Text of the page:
I had so many questions during my first year as an EFL teacher. Hired simply for my status as a native speaker, I entered the classroom blindly, knowing very little about how languages are acquired or how learning works. There are many teachers like first-year me, and my goal as a teacher educator is to help students enter the classroom with confidence, well-equipped for a successful school year. My teaching philosophy guides me in this mission with three core components: adaptive teaching, interactive teaching, and personal teaching.
The first component of my teaching philosophy is my belief in adaptive teaching. Every semester brings a new diverse group of students with various language learning experiences and perceptions of language learners. As misconceptions and deficit attitudes about language learners are prevalent throughout society, it is important to begin where the students are, help them to understand what they believe and why they believe it, and from there work toward molding their beliefs to ones more in line with second language acquisition research and equitable principles of education. My curriculum is not static; it is actively constructed based on the learners in my classroom.
Interactive teaching is another important component of my teaching philosophy. While many classrooms utilize a behaviorist model where knowledge is “deposited,” my teaching aligns more with a constructivist model, where learning occurs through interactions between the class, peers, and texts. I facilitate class engagement through educational apps such as Socrative which engage every student simultaneously and lead to further class discussion. Engagement with peers is generated through group work or techniques such as Think-Pair-Share. Finally, engagement with authors occurs through reading strategies based on Rosenblatt’s Reader Response Theory. Together, these strategies create an active learning environment where learning can be constructed.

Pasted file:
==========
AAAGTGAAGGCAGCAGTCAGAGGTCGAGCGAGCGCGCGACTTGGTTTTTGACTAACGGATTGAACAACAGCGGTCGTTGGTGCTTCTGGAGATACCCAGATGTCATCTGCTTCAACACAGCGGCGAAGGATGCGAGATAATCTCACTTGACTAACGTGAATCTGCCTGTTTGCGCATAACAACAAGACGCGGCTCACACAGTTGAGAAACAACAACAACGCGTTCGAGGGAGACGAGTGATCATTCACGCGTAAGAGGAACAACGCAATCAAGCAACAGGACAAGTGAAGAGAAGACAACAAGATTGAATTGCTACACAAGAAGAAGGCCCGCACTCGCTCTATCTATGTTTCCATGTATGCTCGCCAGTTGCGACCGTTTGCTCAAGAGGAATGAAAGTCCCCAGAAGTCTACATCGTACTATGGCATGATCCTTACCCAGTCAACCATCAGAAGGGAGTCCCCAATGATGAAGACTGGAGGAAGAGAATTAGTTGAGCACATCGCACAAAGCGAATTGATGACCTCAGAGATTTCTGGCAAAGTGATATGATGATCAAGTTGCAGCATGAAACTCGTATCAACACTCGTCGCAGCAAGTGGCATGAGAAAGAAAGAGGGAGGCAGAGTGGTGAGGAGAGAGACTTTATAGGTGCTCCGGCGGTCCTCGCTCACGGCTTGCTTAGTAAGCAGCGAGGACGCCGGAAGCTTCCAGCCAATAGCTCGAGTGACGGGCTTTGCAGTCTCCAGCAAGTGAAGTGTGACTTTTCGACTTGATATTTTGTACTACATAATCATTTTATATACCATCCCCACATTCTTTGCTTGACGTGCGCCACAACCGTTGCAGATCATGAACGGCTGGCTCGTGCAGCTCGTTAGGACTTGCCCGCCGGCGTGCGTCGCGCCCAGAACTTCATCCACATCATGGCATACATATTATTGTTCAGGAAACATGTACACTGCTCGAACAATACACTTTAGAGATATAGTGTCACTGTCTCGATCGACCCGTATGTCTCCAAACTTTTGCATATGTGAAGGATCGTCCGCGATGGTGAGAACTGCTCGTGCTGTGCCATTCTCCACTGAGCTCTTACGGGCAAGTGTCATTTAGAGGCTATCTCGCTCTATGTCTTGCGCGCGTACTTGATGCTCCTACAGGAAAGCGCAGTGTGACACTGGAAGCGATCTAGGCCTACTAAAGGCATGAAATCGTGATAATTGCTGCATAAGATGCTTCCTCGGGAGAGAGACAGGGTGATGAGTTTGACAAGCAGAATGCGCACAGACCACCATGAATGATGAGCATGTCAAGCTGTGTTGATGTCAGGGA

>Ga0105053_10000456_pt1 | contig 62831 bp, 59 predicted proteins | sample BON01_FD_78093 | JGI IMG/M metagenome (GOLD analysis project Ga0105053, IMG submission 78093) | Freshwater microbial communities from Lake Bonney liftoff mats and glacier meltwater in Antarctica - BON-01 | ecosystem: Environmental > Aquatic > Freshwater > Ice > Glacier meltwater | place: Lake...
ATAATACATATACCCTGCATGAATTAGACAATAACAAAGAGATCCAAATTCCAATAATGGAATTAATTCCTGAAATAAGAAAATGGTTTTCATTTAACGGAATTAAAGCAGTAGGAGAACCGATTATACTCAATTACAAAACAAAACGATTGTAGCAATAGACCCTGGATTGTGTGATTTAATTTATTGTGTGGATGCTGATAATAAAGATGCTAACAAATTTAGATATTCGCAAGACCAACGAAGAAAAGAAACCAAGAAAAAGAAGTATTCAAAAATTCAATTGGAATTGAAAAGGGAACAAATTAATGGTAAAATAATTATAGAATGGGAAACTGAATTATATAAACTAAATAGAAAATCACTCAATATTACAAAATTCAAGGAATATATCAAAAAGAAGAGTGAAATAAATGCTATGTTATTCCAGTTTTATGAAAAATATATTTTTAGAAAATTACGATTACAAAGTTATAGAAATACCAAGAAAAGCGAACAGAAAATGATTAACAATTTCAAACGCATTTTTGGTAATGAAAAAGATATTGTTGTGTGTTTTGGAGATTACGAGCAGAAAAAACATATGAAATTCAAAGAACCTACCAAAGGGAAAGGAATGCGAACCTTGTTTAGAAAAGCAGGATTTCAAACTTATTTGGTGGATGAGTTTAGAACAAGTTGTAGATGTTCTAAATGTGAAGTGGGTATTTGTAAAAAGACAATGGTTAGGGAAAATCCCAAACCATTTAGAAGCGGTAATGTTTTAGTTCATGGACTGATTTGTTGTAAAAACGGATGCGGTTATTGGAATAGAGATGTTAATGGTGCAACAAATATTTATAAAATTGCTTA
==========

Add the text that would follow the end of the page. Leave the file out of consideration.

Finally, I believe in personal teaching, which allows for meaningful connection of the content to students’ lives. Based on my belief in the Expectancy Value Theory, I feel students are more likely to learn content that is meaningful to them. Through reflective exit tickets that ask “How does this help me to be better?” students will connect the content to something relevant in their life, which will lead toward greater motivation and deeper learning.
Touching Lives Around the World
For many around the world, knowing a second language is often the difference between socioeconomic classes. Therefore, it is critical that we fill language classrooms with effective educators. As a teacher educator, I have the potential to touch the lives of students around the world through the educators that pass through my classroom. Through adaptive teaching, interactive teaching, and personal teaching, I believe I can help raise the level of excellent teaching in the field of English language teaching, improve learning outcomes internationally, and create a better world. As an Eagle Scout, we had a rule for camping, “Leave the campground better than you found it.” As a teacher educator, I believe my mission is to leave the world better than I found it, a mission I can achieve through my students.